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Showing posts from January, 2012

The “Life-Fire” of God’s Word

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In 1854, at the age of twenty and just four years after his conversion, Charles H. Spurgeon became pastor of London’s New Park Street Church. His ministry grew so much that the 6,000-seat Metropolitan Tabernacle was built to accommodate the congregation. In “The Mustard Seed: A Sermon for the Sabbath-School Teacher” he spoke of the power of the gospel, and his words extende to the whole of Scripture. The human can never rival the divine, for it lacks the life-fire. It is better to preach five words of God’s Word than five million words of man’s wisdom. Men’s words may seem to be the wiser and more attractive, but there is no heavenly life in them. Within God’s Word, however simple it may be, there dwells an omnipotence like that of God, from whose lips it came.

The Book that Would Understand Me

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From Princeton philosopher Emile Cailliet (in Eternity Magazine, July 1974):
I was born in a small village of France and received an education that was naturalistic to the core. This could possibly have had a great deal to do with the fact that I did not even see a Bible before I reached the age of twenty-three.To say that this naturalistically inspired education proved of little help through front-line experiences as a lad of twenty in World War I would amount to quite an understatement. When your own buddy - at the time speaking to you of his mother - dies standing in front of you, a bullet in his chest, what use is the sophistry of naturalism? Was there a meaning to it all?One night a bullet got me, too. An American field ambulance crew saved my life and later the use of a badly shattered arm was restored. After a nine-month stay at the hospital, I was discharged and resumed graduate work.During my stay at the American hospital, I had married a Scotch-Irish girl whom I had met in Ge…

Fewer Meetings, More Parties

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This past weekend we were invited to one party (a going away party for a friend) and threw another (Emily's 13th birthday party). Both were a blast and reminded me that we "should do this more often." Then I read the following today regarding Jesus' calling of Levi, the tax collector and the party that ensued.
"We seem to have forgotten an important dimension of what Christianity is all about: the kingdom of God is a party. Our Jesus was and is the Lord of the party" (Tony Campolo).Probably the main thing my friends and I would miss if our church didn't exist would be our community parties! I think this is born from a conviction that parties can be a sign of the kingdom if they deliberately include those on the outside, those considered unacceptable by others. Today's story once again powerfully demonstrates Jesus' focus on people on the margins, with parties as a key element. In Jesus' day tax officials were extortionists, Roman collaborator…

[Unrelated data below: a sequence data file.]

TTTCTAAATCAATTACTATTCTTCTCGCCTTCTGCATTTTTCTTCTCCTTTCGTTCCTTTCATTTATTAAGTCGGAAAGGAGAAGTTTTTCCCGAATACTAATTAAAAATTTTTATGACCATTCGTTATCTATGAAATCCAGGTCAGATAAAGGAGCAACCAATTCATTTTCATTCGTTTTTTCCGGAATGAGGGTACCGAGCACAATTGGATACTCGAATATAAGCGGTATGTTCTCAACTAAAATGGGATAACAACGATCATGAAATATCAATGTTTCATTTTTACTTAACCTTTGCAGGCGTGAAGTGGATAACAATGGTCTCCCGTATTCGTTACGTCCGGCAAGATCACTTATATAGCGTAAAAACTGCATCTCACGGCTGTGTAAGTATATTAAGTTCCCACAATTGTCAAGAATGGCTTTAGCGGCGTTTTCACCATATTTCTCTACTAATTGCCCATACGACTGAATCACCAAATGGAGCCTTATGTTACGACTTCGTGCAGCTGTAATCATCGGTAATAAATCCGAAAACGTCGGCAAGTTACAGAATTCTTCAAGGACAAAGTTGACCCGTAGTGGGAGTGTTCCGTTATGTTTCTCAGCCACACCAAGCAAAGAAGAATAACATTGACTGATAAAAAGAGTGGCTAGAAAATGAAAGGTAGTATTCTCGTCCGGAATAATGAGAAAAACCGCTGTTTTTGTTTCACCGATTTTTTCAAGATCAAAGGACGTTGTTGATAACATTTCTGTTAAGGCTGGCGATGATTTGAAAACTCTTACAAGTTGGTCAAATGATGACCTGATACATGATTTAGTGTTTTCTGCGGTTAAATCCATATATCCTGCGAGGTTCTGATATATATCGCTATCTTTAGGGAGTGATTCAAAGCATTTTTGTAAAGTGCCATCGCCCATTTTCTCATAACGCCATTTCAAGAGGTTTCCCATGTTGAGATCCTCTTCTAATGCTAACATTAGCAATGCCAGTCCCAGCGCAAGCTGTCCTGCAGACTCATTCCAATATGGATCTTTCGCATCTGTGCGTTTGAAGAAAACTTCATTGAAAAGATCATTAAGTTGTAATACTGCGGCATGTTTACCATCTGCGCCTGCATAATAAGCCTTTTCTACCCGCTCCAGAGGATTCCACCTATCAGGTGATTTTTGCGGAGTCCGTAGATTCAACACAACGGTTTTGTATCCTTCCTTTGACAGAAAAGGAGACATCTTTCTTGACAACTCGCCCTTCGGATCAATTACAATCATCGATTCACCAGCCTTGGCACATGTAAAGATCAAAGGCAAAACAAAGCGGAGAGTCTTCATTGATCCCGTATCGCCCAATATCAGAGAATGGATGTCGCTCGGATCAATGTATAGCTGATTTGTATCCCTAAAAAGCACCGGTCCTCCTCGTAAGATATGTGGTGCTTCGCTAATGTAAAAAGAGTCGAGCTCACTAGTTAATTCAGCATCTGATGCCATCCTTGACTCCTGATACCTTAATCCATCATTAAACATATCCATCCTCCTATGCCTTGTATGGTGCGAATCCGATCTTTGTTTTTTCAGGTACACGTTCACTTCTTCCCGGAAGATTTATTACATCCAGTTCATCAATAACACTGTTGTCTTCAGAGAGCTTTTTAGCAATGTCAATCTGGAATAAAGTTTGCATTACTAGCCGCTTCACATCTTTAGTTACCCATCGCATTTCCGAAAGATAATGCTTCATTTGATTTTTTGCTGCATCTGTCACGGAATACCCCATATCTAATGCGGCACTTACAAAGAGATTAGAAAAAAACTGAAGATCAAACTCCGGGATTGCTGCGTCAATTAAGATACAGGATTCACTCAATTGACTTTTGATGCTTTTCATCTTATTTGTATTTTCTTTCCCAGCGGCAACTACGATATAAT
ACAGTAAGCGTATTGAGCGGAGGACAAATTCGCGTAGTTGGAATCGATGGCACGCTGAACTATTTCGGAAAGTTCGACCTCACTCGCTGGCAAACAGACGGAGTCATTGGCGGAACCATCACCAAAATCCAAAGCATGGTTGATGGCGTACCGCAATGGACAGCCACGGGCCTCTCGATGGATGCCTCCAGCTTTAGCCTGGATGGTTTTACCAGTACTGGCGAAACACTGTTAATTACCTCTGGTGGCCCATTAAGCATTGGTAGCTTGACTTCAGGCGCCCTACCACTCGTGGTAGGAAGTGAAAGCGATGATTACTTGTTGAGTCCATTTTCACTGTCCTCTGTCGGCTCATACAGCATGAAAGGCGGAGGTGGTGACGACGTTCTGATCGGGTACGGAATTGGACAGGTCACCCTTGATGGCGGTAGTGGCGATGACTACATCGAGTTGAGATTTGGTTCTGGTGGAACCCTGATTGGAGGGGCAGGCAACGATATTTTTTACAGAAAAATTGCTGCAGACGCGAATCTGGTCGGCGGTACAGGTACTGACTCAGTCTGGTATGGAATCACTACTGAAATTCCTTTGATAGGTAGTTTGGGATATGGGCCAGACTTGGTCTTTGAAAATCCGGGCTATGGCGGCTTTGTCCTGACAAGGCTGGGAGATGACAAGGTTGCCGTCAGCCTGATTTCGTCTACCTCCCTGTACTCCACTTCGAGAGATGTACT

"Missions Exists because Worship Doesn't" by John Piper

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Missions is not the ultimate goal of the Church. Worship is. Missions exists because worship doesn’t. Worship is ultimate, not missions, because God is ultimate, not man. When this age is over, and the countless millions of the redeemed fall on their faces before the throne of God, missions will be no more. It is a temporary necessity. But worship abides forever. Worship, therefore, is the fuel and goal of missions. It’s the goal of missions because in missions we simply aim to bring the nations into the white hot enjoyment of God’s glory. The goal of missions is the gladness of the peoples in the greatness of God. “The Lord reigns; let the earth rejoice; let the many coastlands be glad!” (Ps 97:1). “Let the peoples praise thee, O God; let all the peoples praise thee! Let the nations be glad and sing for joy!” (Ps 67:3-4). But worship is also the fuel of missions. Passion for God in worship precedes the offer of God in preaching. You can’t commend what you don’t cherish. Missionaries…

I Use to Be Skinny

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I'm overweight. For many who know me this will be a surprise--especially for those who knew me in high school and college. I use to be as skinny as my son, Eli. Now, the proverbial "6 pounds you gain between Thanksgiving and New Year's" have become 10. The Rubicon came last night when my wife, Heather, felt my belly and said with a shock, "What is that?!"

Something must be done.

This may seem like a very hard turn, but all this reminded me of an article I read years ago by David Wells in which he asserted that we have settled for a "skinny God." We diminish God's glory, he says. We are suspicious and ungrateful for his goodness. We would rather make ourselves the center of attention than have God be the focus of our lives. In the process, Wells points out, we substitute our importance for his greatness. Our self-obsession results in the shrinking of our souls. Diminishing God diminishes us.

Perhaps I should be less concerned about my expandin…